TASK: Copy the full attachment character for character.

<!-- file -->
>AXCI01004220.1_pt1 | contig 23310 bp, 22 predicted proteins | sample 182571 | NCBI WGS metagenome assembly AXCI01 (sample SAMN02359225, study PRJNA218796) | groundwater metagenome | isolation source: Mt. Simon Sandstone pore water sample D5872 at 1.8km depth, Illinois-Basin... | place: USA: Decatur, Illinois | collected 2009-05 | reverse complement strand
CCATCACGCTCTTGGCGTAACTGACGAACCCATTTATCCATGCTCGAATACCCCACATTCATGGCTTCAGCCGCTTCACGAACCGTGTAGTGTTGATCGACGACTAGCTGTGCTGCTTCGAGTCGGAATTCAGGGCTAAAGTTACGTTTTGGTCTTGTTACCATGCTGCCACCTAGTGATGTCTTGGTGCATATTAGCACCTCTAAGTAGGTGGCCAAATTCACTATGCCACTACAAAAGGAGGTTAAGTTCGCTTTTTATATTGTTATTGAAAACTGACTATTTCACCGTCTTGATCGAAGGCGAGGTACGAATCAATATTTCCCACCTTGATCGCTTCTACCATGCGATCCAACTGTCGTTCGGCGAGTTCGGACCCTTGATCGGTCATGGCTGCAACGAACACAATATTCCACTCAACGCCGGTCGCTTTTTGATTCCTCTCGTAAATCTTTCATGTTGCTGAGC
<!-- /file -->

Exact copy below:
>AXCI01004220.1_pt1 | contig 23310 bp, 22 predicted proteins | sample 182571 | NCBI WGS metagenome assembly AXCI01 (sample SAMN02359225, study PRJNA218796) | groundwater metagenome | isolation source: Mt. Simon Sandstone pore water sample D5872 at 1.8km depth, Illinois-Basin... | place: USA: Decatur, Illinois | collected 2009-05 | reverse complement strand
CCATCACGCTCTTGGCGTAACTGACGAACCCATTTATCCATGCTCGAATACCCCACATTCATGGCTTCAGCCGCTTCACGAACCGTGTAGTGTTGATCGACGACTAGCTGTGCTGCTTCGAGTCGGAATTCAGGGCTAAAGTTACGTTTTGGTCTTGTTACCATGCTGCCACCTAGTGATGTCTTGGTGCATATTAGCACCTCTAAGTAGGTGGCCAAATTCACTATGCCACTACAAAAGGAGGTTAAGTTCGCTTTTTATATTGTTATTGAAAACTGACTATTTCACCGTCTTGATCGAAGGCGAGGTACGAATCAATATTTCCCACCTTGATCGCTTCTACCATGCGATCCAACTGTCGTTCGGCGAGTTCGGACCCTTGATCGGTCATGGCTGCAACGAACACAATATTCCACTCAACGCCGGTCGCTTTTTGATTCCTCTCGTAAATCTTTCATGTTGCTGAGC